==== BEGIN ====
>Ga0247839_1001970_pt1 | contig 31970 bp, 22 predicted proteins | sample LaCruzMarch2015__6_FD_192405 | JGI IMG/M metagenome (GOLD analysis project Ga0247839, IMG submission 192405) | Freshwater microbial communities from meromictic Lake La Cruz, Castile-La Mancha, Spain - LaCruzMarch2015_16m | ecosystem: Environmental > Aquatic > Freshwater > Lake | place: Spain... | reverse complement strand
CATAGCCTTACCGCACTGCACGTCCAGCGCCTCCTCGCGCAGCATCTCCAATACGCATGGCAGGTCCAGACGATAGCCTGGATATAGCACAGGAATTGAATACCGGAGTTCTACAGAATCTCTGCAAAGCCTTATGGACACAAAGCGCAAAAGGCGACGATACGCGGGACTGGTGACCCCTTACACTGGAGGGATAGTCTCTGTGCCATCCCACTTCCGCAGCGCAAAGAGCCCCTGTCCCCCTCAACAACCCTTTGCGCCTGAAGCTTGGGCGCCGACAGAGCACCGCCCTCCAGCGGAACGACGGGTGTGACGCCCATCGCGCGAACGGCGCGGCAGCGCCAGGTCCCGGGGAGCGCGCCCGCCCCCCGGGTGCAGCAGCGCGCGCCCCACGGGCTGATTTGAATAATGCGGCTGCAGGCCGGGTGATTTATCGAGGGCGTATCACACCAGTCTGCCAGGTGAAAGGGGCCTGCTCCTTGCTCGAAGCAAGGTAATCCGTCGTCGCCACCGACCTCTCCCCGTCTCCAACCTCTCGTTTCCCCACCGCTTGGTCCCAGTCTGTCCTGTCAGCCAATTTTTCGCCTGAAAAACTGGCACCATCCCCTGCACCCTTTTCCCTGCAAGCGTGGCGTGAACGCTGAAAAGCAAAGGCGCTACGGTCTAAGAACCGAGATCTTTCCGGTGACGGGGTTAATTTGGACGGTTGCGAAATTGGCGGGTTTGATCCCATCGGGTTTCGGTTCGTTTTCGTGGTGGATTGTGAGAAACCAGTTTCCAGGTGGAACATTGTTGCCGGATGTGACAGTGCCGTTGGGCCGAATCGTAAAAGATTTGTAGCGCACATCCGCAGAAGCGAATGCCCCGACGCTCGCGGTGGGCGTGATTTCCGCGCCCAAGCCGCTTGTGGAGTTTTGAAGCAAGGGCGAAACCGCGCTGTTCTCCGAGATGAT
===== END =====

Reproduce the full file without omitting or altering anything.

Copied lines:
>Ga0247839_1001970_pt1 | contig 31970 bp, 22 predicted proteins | sample LaCruzMarch2015__6_FD_192405 | JGI IMG/M metagenome (GOLD analysis project Ga0247839, IMG submission 192405) | Freshwater microbial communities from meromictic Lake La Cruz, Castile-La Mancha, Spain - LaCruzMarch2015_16m | ecosystem: Environmental > Aquatic > Freshwater > Lake | place: Spain... | reverse complement strand
CATAGCCTTACCGCACTGCACGTCCAGCGCCTCCTCGCGCAGCATCTCCAATACGCATGGCAGGTCCAGACGATAGCCTGGATATAGCACAGGAATTGAATACCGGAGTTCTACAGAATCTCTGCAAAGCCTTATGGACACAAAGCGCAAAAGGCGACGATACGCGGGACTGGTGACCCCTTACACTGGAGGGATAGTCTCTGTGCCATCCCACTTCCGCAGCGCAAAGAGCCCCTGTCCCCCTCAACAACCCTTTGCGCCTGAAGCTTGGGCGCCGACAGAGCACCGCCCTCCAGCGGAACGACGGGTGTGACGCCCATCGCGCGAACGGCGCGGCAGCGCCAGGTCCCGGGGAGCGCGCCCGCCCCCCGGGTGCAGCAGCGCGCGCCCCACGGGCTGATTTGAATAATGCGGCTGCAGGCCGGGTGATTTATCGAGGGCGTATCACACCAGTCTGCCAGGTGAAAGGGGCCTGCTCCTTGCTCGAAGCAAGGTAATCCGTCGTCGCCACCGACCTCTCCCCGTCTCCAACCTCTCGTTTCCCCACCGCTTGGTCCCAGTCTGTCCTGTCAGCCAATTTTTCGCCTGAAAAACTGGCACCATCCCCTGCACCCTTTTCCCTGCAAGCGTGGCGTGAACGCTGAAAAGCAAAGGCGCTACGGTCTAAGAACCGAGATCTTTCCGGTGACGGGGTTAATTTGGACGGTTGCGAAATTGGCGGGTTTGATCCCATCGGGTTTCGGTTCGTTTTCGTGGTGGATTGTGAGAAACCAGTTTCCAGGTGGAACATTGTTGCCGGATGTGACAGTGCCGTTGGGCCGAATCGTAAAAGATTTGTAGCGCACATCCGCAGAAGCGAATGCCCCGACGCTCGCGGTGGGCGTGATTTCCGCGCCCAAGCCGCTTGTGGAGTTTTGAAGCAAGGGCGAAACCGCGCTGTTCTCCGAGATGAT